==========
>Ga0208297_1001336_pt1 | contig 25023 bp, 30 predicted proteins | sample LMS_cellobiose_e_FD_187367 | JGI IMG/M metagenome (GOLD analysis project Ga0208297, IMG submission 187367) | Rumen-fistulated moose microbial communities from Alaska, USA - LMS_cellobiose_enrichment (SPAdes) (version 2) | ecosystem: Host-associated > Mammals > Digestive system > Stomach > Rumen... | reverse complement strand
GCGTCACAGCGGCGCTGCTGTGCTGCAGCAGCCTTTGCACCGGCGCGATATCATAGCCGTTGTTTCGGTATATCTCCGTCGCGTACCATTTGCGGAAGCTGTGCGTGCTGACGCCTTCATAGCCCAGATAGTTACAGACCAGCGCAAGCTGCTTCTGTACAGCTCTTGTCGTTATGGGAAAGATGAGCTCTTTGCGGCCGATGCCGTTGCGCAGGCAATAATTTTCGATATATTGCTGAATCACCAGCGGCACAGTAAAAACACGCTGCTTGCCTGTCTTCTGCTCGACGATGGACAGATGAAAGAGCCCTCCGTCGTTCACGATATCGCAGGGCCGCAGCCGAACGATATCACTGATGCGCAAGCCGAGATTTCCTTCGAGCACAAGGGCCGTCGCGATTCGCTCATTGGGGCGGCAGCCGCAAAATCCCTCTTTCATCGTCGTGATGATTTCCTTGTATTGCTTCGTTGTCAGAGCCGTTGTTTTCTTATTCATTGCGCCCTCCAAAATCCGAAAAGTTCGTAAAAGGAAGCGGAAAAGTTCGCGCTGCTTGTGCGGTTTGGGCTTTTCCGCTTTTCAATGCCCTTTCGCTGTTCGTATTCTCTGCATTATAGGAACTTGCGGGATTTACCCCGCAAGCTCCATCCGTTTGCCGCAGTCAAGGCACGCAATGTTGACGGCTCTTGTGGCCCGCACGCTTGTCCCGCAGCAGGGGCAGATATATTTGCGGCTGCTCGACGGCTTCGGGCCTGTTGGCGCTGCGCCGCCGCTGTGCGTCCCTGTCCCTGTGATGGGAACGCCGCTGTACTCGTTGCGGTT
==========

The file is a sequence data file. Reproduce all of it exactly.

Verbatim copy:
>Ga0208297_1001336_pt1 | contig 25023 bp, 30 predicted proteins | sample LMS_cellobiose_e_FD_187367 | JGI IMG/M metagenome (GOLD analysis project Ga0208297, IMG submission 187367) | Rumen-fistulated moose microbial communities from Alaska, USA - LMS_cellobiose_enrichment (SPAdes) (version 2) | ecosystem: Host-associated > Mammals > Digestive system > Stomach > Rumen... | reverse complement strand
GCGTCACAGCGGCGCTGCTGTGCTGCAGCAGCCTTTGCACCGGCGCGATATCATAGCCGTTGTTTCGGTATATCTCCGTCGCGTACCATTTGCGGAAGCTGTGCGTGCTGACGCCTTCATAGCCCAGATAGTTACAGACCAGCGCAAGCTGCTTCTGTACAGCTCTTGTCGTTATGGGAAAGATGAGCTCTTTGCGGCCGATGCCGTTGCGCAGGCAATAATTTTCGATATATTGCTGAATCACCAGCGGCACAGTAAAAACACGCTGCTTGCCTGTCTTCTGCTCGACGATGGACAGATGAAAGAGCCCTCCGTCGTTCACGATATCGCAGGGCCGCAGCCGAACGATATCACTGATGCGCAAGCCGAGATTTCCTTCGAGCACAAGGGCCGTCGCGATTCGCTCATTGGGGCGGCAGCCGCAAAATCCCTCTTTCATCGTCGTGATGATTTCCTTGTATTGCTTCGTTGTCAGAGCCGTTGTTTTCTTATTCATTGCGCCCTCCAAAATCCGAAAAGTTCGTAAAAGGAAGCGGAAAAGTTCGCGCTGCTTGTGCGGTTTGGGCTTTTCCGCTTTTCAATGCCCTTTCGCTGTTCGTATTCTCTGCATTATAGGAACTTGCGGGATTTACCCCGCAAGCTCCATCCGTTTGCCGCAGTCAAGGCACGCAATGTTGACGGCTCTTGTGGCCCGCACGCTTGTCCCGCAGCAGGGGCAGATATATTTGCGGCTGCTCGACGGCTTCGGGCCTGTTGGCGCTGCGCCGCCGCTGTGCGTCCCTGTCCCTGTGATGGGAACGCCGCTGTACTCGTTGCGGTT